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Here are the latest articles published in Global Strategy Journal. They provided new insights on global strategy and performance. Use Ctrl+click on the titles to access the articles. 

We look forward to receiving your manuscripts. 

Torben, Ram and Alvaro, Co-editors

Global Strategy Journal, Volume 8, Issue 4, Pages: 515-664

Business models in global competition. Stephen Tallman, Yadong Luo, Peter J. Buckley

Multinational enterprises create and capture value through appropriate business models that fit both distinctive capabilities and dynamic markets. The key elements of a global business model include propositions for adding customer value and capturing a share of that value, methods to control, deploy, and utilize critical resources, and integrated processes that deliver value to target global customers. These factors explain the diversity in business models, with international competition in geographically dispersed markets further fortifying this diversity and complexity. This article demonstrates ways forward in theorizing about business models, applying these models in the global context, discussing capabilities and strategies necessary for value generation from a global business model, and relating the choice of model to the strategic context of the modern multinational firm.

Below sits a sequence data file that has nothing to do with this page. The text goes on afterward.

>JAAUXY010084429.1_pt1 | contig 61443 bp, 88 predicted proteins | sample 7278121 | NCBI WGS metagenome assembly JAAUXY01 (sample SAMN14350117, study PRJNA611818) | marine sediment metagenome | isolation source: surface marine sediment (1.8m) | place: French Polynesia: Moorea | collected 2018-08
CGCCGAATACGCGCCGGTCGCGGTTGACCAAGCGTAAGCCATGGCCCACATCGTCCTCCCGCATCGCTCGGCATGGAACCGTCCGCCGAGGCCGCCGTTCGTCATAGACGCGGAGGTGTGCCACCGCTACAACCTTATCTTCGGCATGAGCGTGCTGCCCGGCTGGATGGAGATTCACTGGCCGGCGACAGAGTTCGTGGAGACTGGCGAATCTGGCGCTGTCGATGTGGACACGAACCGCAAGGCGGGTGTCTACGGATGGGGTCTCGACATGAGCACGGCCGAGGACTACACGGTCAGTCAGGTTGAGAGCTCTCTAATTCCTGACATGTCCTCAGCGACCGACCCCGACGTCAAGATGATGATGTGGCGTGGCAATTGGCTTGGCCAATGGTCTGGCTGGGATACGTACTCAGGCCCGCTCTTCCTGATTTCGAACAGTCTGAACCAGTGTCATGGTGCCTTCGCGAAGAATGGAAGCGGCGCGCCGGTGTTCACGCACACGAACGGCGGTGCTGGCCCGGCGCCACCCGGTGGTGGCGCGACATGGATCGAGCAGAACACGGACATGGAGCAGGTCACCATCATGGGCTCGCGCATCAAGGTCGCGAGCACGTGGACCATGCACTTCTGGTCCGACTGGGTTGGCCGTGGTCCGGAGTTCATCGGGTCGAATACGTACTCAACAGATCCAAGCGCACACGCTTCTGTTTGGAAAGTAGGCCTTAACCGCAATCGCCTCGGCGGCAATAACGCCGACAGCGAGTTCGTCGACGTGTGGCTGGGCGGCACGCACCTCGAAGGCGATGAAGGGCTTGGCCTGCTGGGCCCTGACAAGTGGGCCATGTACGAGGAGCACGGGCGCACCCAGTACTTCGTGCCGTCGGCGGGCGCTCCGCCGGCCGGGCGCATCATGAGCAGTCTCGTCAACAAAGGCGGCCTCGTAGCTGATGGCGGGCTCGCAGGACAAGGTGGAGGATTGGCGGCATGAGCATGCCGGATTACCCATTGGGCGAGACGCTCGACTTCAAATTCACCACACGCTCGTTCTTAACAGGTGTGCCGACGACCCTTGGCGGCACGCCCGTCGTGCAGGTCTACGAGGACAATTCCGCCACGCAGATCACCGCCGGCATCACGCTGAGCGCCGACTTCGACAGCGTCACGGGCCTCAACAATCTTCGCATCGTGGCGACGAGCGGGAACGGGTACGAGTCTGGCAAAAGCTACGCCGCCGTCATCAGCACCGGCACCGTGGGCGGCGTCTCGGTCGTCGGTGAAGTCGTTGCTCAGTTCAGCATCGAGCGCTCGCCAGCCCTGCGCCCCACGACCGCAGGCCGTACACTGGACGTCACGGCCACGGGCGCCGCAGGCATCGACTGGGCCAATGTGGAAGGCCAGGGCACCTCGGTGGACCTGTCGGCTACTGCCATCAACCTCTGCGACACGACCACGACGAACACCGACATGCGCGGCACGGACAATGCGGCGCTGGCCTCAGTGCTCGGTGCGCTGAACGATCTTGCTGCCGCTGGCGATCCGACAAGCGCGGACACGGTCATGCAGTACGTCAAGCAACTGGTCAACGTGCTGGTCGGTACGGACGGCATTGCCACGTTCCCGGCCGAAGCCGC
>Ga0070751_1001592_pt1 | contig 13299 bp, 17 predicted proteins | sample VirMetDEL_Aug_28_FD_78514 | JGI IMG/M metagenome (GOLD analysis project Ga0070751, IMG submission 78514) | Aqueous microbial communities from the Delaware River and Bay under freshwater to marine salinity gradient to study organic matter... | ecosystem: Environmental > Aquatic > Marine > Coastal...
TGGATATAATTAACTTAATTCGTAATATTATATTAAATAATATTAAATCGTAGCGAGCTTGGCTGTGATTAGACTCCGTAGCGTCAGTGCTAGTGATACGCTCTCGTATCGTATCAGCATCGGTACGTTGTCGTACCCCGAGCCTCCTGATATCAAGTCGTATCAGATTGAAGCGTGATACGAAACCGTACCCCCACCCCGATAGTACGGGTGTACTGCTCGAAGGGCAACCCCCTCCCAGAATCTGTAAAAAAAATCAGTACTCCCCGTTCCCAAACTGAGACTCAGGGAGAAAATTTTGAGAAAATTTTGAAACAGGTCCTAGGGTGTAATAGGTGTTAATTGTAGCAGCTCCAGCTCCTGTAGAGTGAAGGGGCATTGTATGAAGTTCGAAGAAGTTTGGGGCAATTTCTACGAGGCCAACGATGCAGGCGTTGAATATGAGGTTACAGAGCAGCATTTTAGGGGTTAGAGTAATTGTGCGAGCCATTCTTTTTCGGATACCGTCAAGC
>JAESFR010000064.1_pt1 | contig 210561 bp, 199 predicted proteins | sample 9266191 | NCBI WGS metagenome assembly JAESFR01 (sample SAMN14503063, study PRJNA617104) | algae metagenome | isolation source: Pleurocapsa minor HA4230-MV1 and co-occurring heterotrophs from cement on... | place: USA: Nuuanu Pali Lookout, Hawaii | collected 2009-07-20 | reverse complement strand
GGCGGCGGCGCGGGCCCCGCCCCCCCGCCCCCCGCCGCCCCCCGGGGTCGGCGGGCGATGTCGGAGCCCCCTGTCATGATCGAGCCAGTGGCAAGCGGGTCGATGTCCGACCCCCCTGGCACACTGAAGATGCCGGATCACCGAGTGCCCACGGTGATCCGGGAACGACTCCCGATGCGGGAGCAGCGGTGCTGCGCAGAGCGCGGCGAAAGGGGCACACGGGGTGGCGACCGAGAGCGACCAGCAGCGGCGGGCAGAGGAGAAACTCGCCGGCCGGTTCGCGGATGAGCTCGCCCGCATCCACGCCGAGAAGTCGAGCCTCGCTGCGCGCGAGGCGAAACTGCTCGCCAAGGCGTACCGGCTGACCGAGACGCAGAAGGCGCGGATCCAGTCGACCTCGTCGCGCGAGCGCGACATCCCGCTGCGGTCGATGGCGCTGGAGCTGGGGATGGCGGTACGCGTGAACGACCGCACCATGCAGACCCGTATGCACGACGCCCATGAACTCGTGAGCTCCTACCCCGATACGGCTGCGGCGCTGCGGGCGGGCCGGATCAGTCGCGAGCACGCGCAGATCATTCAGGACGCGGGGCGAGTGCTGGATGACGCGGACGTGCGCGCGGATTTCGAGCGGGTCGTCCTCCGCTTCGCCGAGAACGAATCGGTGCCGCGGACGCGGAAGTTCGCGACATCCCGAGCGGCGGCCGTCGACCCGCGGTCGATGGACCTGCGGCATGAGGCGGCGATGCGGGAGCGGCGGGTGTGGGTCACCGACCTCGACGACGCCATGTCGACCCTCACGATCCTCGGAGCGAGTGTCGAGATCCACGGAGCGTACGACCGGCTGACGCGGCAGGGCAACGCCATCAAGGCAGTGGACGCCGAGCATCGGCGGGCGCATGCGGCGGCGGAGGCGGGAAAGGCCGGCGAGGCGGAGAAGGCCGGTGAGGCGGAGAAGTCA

Co©\parenting through subsidiaries: A model of value creation in the multinational firm. Jos¨¦ Pla©\Barber, Cristina Villar, Anoop Madhok

We analyze a novel way to configure and manage multinational networks and propose a model of ¡°co©\parenting,¡± characterized by the sharing of parenting roles and distribution of responsibilities between two units. We develop our argument around the notion of the springboard subsidiary, an operating subsidiary that assumes headquarters¡¯ functions since it shares greater institutional closeness with both the headquarters¡¯ country as well as with the host region. Based upon qualitative data, our inductive model revolves around three stages: establishment, consolidation, and maturity, each of which reflects distinct roles and loci of decision making among the three actors involved: headquarters, springboard subsidiary, and local subsidiary. Overall, our study sheds distinct light on when and how headquarters add value by matching parenting to context.

Does going global or staying local improve the long©\term survival and performance of IPOs? Stephen E. Christophe, Hun Lee

This empirical study investigates the impact of internationalization on the long©\term performance of U.S. IPOs (initial public offerings). We find that internationalized IPOs exhibit higher survival rates, and if an internationalized IPO is subsequently delisted, that delisting is significantly more likely to result in a positive outcome when compared to the delisting outcomes for domestic©\only IPOs. In addition, over 5©\ and 10©\year holding periods following the IPO, a portfolio of the internationalized firms exhibits significantly positive risk©\adjusted abnormal stock returns, whereas the return for a portfolio of the domestic©\only firms was lower and generally not significantly different than zero. In short, we add to the existing literature on factors that influence IPO survival and performance and show that internationalization also is an important firm characteristic.